BOOK REVIEW News Weekly
The man who would not be prime minister
, May 23, 2015
PAUL HASLUCK: A life
by Geoffrey Bolton
(Perth, UWA Publishing)
Paperback: 573 pages
Reviewed by Hal G.P. Colebatch
Sir Paul Hasluck was a paradox and a unique one: a Bohemian intellectual, poet, historian, reformer and Liberal politician, he rose to near the top of the Canberra greasy pole.
Knight, with Churchill and Slim, of the Most Noble Order of the Garter, Knight Grand Cross of the Order of St Michael and St George, Knight Grand Cross of the Royal Victorian Order, Governor-General, Privy Councillor, journalist, diplomat, senior public servant, ground-breaking minister, essayist, poet, playwright, theatre critic, official historian, constitutional expert, father of Nicholas Hasluck, himself a Supreme Court Judge and distinguished author, the roll-call of his honours and achievements leaves one breathless.
It speaks volumes of the respect in which he was held on both sides of politics that when he was translated from serving politician to Governor-General without the normal “decent interval”, the appointment brought virtually no complaints, only expressions of regret that he would not be prime minister. Probably no Australian has had a richer life, and this lengthy and detailed study by one of the country’s leading historians is a worthy commemoration of it.
Hasluck was not in the usual mould of Australian politicians, and not only because of his extraordinary versatility and intellectual prowess: he reached the top without ever giving the appearance of being driven by ambition or a killer instinct (he almost certainly could have been prime minister if he had been prepared to fight for the job).
Professor Bolton writes: “Precisely because he was a first-class historian who wrote extensively and perceptively on the public life of his time, he was unusually conscious that every minute and memorandum he drafted as a minister, every sentence he wrote in his memoirs, at some time in the future would be read by another historian. Few public figures can have been so conscious of the future looking over their shoulders.”
He followed in the tradition of Hubert Murray, in moving Papua New Guinea steadily and intelligently
towards independence. It was not his fault that Gough Whitlam granted it independence long before there was an educated class capable of running the country and brought the fruits of generations of devoted work to nothing.
He reached the top from humble beginnings and apparently with little effort, universally respected (even by his mental inferiors), without being touched by a breath of scandal, and with, as far as I know, no enemies on either side of politics, and without the slightest stain on his character.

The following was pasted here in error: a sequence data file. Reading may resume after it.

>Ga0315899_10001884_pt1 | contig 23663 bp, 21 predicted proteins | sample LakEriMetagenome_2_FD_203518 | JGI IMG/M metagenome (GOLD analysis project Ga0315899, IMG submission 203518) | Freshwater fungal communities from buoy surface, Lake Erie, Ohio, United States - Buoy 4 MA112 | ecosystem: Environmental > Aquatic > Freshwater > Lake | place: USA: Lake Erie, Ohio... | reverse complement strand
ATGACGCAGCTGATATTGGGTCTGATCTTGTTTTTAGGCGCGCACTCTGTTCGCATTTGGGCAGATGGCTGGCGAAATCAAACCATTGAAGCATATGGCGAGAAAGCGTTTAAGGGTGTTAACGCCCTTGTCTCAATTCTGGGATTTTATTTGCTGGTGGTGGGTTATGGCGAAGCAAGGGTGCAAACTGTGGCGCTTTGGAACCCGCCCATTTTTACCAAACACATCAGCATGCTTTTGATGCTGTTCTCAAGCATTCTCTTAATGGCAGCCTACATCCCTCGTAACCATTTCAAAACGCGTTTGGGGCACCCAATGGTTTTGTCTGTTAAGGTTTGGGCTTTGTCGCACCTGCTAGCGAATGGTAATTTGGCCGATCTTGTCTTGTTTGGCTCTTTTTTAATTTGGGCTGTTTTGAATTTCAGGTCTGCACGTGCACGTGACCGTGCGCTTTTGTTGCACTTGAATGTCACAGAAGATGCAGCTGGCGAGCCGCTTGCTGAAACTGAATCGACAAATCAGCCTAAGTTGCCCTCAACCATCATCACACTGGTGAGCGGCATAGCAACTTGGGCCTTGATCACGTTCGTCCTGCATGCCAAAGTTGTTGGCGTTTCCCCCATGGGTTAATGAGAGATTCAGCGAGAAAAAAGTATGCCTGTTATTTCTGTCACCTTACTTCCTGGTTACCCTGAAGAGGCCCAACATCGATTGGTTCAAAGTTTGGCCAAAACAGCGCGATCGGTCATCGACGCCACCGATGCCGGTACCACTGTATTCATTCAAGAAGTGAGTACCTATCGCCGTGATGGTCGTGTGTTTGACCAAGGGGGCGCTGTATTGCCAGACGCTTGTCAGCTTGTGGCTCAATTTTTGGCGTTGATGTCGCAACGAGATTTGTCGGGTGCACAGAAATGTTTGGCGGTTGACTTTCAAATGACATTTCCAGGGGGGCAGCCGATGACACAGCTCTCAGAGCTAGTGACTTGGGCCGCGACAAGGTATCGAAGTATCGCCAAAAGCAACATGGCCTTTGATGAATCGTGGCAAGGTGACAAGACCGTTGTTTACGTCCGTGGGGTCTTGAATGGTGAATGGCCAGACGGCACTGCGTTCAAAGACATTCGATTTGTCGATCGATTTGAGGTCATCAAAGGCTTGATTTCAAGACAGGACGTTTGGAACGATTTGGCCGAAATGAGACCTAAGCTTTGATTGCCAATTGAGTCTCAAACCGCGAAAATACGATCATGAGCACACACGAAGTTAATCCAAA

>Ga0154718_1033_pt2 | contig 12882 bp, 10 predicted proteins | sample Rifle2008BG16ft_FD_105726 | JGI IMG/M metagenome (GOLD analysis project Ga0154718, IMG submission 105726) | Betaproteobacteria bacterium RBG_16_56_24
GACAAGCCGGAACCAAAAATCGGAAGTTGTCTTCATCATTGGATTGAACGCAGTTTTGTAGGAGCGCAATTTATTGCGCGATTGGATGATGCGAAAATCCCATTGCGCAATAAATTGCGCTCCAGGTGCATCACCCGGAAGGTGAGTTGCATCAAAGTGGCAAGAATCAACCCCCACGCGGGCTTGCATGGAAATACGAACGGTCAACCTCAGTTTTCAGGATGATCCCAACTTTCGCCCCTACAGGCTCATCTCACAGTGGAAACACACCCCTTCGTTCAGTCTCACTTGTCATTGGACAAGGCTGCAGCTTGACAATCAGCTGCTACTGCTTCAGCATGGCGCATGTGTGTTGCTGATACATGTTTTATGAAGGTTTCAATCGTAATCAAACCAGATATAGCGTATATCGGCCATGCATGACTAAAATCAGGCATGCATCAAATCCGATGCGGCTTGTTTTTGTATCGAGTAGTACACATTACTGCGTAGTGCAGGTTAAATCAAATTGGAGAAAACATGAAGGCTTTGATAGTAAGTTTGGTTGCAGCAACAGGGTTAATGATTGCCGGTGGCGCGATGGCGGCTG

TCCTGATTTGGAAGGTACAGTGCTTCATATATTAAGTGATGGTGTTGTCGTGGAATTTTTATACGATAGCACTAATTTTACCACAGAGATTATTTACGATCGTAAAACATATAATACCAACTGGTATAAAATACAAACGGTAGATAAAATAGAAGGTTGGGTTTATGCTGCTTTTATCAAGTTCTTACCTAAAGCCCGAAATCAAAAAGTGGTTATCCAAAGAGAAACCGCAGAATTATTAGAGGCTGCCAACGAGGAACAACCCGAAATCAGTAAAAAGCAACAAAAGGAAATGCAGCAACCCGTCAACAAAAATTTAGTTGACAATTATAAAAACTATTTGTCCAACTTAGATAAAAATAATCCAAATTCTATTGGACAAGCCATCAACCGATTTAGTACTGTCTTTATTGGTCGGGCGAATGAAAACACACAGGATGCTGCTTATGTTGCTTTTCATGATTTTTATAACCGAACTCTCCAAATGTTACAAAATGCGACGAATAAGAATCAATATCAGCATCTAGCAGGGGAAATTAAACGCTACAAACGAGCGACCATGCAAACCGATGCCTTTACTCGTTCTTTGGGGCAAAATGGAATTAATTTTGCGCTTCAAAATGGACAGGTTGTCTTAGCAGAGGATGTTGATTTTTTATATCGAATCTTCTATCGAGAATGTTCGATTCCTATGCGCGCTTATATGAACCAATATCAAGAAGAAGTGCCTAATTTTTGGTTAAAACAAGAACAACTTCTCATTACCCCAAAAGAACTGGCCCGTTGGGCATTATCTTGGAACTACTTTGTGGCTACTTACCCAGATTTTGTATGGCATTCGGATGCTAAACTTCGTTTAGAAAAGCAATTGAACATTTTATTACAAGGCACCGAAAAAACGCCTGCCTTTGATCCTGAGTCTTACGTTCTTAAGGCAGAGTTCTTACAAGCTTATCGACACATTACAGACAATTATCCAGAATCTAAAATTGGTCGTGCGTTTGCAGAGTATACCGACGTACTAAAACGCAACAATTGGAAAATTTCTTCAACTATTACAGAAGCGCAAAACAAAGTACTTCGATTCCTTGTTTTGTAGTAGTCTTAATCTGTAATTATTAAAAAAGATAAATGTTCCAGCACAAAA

Leaving journalism with The West Australian for the Commonwealth public service, he was tested in the fire by his service to the disloyal Doc Evatt as minister for external affairs, and Evatt’s strange (to put it mildly) appointment of Dr John Burton as secretary of the department (Dr Andrew Campbell’s excellent research has cast more, and direr, light on Evatt’s behaviour).
Hasluck wrote bitterly of the department under Evatt: “I have lost confidence in the administration itself when by Dr Burton’s appointment cabinet set its approval on a whole system of petty intrigue, tale-bearing, favouritism and personal attachments to the minister which as an Australian citizen I consider contrary to public service principles.”
He had known some literary communists in Perth but after his experiences with Evatt and the traitor and Soviet agent Ian Milner, he came to believe communists should not be admitted to the public service because their avowed aims included the overthrow of the government.
His only brush with the unseemly was not his fault: Gough Whitlam threw a glass of water over him in
Parliament. The altercation began when Whitlam taunted him over his father’s Salvation Army career. Whatever Hasluck said in reply it apparently touched a nerve.
Hasluck’s greatest success was probably his policy of Aboriginal assimilation, in contrast to the one-time fashionable policy associated with Dr Herbert “Nugget” Coombs of keeping Aborigines on reserves; which might also be termed human zoos or perhaps less-successful Bantustans.
Ironically, the successes of Aboriginal assimilation tended to be invisible as the Aborigines concerned simply joined the ordinary Australian community. Gruesome experience of the abuse of women and children on remote reserves, finally forcing federal government intervention, has shown how wise Hasluck’s policy was.
In a sense he resembled “the Modest Member”, Bert Kelly, another man of high intelligence and perception, in that his long political career was unquestionably devoted to the public good rather than personal advancement.
This is more than a meticulously researched biography of one of the most remarkable of Australians: it is also a snapshot of two decades of political history. The section on the dismissal of Whitlam deals with a complex issue clearly and comprehensively.
Though Hasluck was probably the most respected man in Australian public life, his elevation to the Garter, the highest of all orders of English Chivalry, higher than Menzies’ Thistle, and restricted to 24 living members, remains a minor mystery. Did he perform some service, in addition to all the rest, which remains a secret of Buckingham Palace?
This is an excellent and highly commended book by Western Australia’s leading historian.
Hal G.P. Colebatch is a Perth-based author and lawyer.